[Samba] /etc/hosts and DHCP

mathias dufresne infractory at gmail.com
Wed Sep 30 08:07:46 UTC 2015

As Rowland said putting your services accounts into some network database
(AD, LDAP or anything else) is not always a good idea because your
centralized database would need (really need) to always up and running for
others services can work. Once your centralized database is out of order
you won't have services accounts available so no services up.

Well thought/designed or if you kind of a gambler, you can try to set up
such a database. You would need at least two servers (physical machines
which could be hosting VMs) to do that without to much troubles. This to
get redundancy for that database (remember: it must not fail or any other
service will fail too).

One other important point is you will not be able to get trust relationship
between your domain (the centralized DB) and your campus' domain. This
means your users, local and into your own domain, won't be usable when
accessing your campus domain computers or resources until these resources
are available to any users, including those outside of their own DB, their

2015-09-28 20:12 GMT+02:00 Rowland Penny <rowlandpenny241155 at gmail.com>:

> On 28/09/15 18:48, Ross Boylan wrote:
>> On Mon, Sep 28, 2015 at 1:58 AM, mathias dufresne <infractory at gmail.com>
>> wrote:
>> 2015-09-25 23:44 GMT+02:00 Ross Boylan <rossboylan at stanfordalumni.org>:
>>> [snip]
>>>> I have been looking for a way to centralize account management within my
>>>> linux machines, but doing so via AD sounds very indirect.
>>>> What do you meant by "looking for a way to centralize account management
>>> within my linux machines"?
>>> I have a bunch of Linux machines, mostly VM's.  They have a bunch of
>> standard accounts, my personal account, and a few miscellaneous accounts
>> that vary by machines.  Most of the account names are generic, e.g., root
>> or cups, and their scope should be limited to my systems (e.g., my root is
>> not the root account on someone else's Linux boxes).  I want to ensure
>> that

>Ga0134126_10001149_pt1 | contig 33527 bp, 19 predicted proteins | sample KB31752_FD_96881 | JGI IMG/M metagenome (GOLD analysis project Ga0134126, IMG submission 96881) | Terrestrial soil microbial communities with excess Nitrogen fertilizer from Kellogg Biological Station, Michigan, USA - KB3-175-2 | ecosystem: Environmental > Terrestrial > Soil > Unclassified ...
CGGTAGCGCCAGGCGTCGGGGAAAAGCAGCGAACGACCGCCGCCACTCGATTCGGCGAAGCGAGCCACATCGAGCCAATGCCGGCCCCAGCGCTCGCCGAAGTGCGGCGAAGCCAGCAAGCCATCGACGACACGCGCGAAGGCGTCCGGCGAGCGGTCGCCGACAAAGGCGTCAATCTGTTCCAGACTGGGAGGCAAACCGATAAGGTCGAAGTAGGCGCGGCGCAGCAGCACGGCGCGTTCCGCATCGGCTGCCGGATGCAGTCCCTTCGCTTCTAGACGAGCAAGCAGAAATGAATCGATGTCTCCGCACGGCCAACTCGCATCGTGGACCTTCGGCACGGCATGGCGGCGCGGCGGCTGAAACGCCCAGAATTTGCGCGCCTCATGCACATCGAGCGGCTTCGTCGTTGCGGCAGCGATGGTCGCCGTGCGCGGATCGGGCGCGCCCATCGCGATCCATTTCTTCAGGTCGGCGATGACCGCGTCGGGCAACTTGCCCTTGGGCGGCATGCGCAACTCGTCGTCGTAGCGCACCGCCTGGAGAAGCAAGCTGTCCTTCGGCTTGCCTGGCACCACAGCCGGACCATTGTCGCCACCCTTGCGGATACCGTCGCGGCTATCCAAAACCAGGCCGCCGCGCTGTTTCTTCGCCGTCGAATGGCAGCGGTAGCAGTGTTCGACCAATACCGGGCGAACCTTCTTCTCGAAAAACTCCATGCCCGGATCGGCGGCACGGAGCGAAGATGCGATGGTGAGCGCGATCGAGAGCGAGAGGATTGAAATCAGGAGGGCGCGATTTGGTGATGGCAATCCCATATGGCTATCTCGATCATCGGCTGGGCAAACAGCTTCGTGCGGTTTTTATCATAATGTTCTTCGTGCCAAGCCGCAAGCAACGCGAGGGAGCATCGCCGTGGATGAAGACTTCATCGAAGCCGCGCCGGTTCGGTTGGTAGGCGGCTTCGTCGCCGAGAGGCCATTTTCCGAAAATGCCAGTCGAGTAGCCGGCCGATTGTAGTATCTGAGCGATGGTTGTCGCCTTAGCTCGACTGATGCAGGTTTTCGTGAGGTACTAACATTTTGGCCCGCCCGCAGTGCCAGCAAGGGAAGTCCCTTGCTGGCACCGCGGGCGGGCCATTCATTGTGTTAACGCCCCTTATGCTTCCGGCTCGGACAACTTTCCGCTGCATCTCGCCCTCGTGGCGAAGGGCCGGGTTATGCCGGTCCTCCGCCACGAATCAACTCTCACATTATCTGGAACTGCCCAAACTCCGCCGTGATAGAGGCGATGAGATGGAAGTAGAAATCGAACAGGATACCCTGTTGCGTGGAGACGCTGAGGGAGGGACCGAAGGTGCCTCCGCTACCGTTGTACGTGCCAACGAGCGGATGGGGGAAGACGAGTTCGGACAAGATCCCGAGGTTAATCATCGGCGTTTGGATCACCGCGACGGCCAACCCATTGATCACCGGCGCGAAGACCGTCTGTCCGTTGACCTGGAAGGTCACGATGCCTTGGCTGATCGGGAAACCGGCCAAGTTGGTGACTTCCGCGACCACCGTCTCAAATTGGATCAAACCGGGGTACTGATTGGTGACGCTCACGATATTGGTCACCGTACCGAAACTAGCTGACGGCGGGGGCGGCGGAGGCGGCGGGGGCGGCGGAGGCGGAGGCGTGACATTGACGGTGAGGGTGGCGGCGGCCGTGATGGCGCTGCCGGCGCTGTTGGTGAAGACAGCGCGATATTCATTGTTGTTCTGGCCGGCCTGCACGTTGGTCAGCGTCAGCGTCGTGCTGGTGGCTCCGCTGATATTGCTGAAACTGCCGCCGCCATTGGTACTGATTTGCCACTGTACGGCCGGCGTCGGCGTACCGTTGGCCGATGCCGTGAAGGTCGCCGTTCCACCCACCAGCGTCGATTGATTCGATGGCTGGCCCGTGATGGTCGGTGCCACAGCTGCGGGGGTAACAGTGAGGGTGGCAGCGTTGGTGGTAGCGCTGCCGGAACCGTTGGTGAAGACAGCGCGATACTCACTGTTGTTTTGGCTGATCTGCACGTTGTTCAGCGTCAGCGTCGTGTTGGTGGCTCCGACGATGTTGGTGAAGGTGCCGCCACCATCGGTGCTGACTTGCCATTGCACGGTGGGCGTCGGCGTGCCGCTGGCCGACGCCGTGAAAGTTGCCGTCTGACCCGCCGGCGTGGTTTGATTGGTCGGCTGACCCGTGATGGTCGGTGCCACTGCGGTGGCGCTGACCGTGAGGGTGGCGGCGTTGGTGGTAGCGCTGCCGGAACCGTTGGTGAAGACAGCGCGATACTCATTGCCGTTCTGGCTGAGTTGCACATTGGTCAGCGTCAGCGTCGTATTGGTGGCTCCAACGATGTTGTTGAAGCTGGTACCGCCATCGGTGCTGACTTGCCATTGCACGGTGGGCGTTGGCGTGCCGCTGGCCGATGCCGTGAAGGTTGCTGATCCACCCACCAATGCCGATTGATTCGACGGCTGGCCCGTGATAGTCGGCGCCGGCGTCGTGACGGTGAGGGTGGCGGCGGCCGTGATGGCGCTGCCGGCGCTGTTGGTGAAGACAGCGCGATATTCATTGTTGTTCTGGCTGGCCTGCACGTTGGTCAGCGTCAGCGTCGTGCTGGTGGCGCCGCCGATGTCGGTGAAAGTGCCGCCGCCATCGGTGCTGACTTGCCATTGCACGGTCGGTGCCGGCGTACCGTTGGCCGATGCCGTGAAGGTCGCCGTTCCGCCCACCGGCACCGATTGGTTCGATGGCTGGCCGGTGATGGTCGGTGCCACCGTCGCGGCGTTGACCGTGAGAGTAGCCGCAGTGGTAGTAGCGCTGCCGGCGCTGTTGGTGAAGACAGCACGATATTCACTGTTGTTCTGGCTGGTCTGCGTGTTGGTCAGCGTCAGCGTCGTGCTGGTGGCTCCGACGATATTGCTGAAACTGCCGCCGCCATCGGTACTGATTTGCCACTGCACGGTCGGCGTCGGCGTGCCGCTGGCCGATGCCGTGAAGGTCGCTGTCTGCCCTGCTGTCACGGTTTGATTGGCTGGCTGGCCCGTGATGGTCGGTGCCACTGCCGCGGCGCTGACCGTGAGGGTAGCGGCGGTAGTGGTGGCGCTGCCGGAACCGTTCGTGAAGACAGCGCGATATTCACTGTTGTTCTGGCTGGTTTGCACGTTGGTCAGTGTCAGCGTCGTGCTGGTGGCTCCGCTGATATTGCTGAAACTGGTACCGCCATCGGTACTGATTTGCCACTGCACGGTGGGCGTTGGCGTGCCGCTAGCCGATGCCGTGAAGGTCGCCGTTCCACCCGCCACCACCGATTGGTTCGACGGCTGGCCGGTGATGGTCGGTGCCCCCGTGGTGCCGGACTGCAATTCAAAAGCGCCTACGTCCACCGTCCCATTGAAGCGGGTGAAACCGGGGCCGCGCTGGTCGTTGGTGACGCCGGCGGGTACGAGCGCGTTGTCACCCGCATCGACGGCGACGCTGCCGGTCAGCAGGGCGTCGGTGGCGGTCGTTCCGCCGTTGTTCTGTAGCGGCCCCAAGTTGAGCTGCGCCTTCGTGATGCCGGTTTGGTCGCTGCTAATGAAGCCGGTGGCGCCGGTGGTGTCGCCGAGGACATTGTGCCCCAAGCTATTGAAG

>> the uids and gids are associated with the same accounts on each machine.
>> I
>> was getting ready to do so using LDAP.
> I think you need to do some more reading, root is root is root! root's uid
> is '0' *everywhere*. You should *not* put any user or group whose uid
> number appears in /etc/passwd or /etc/group into LDAP never mind AD. They
> need to exist only on the machine because you will not be able to do
> anything if they are in LDAP and it crashes. If you use the same distro on
> all machines, the numbers will be the same anyway, in fact there will be
> little difference even if you use very different distros i.e. Debian and
> Centos.
>> Both Samba and AD use LDAP, though I gather with Samba 4 LDAP has been
>> integrated into Samba and I suspect using it for other purposes is not
>> intended, and maybe not even possible.  But maybe if Samba is not a
>> controller LDAP isn't active?
> No, LDAP has not been integrated into Samba, the ldap that comes with
> Samba4 is a specialised one, so that it can work as an AD DC, but it can be
> used similarly to OPENLDAP. However, you do not have to run Samba4 as an AD
> DC, it can still do everything that Samba3 could do, including using
> OPENLDAP ( I still wouldn't put the system users in LDAP)
> Rowland
> P.S. Just in case you didn't get it
>> Did you meant you want your Linux machines can use centralized users
>>> database? (Here you would plug your linux on AD)
>>> Or did you meant you want to have another database with your own users
>>> dedicated to Linux Boxes? (Here you would need a new AD domain or
>>> something
>>> similar)
>>> I'm not sure what the distinction is between your last 2 questions.  The
>> users database would be centralized for my machines; it would not be
>> centralized in some campus-wide database, e.g., AD.
>> Ross
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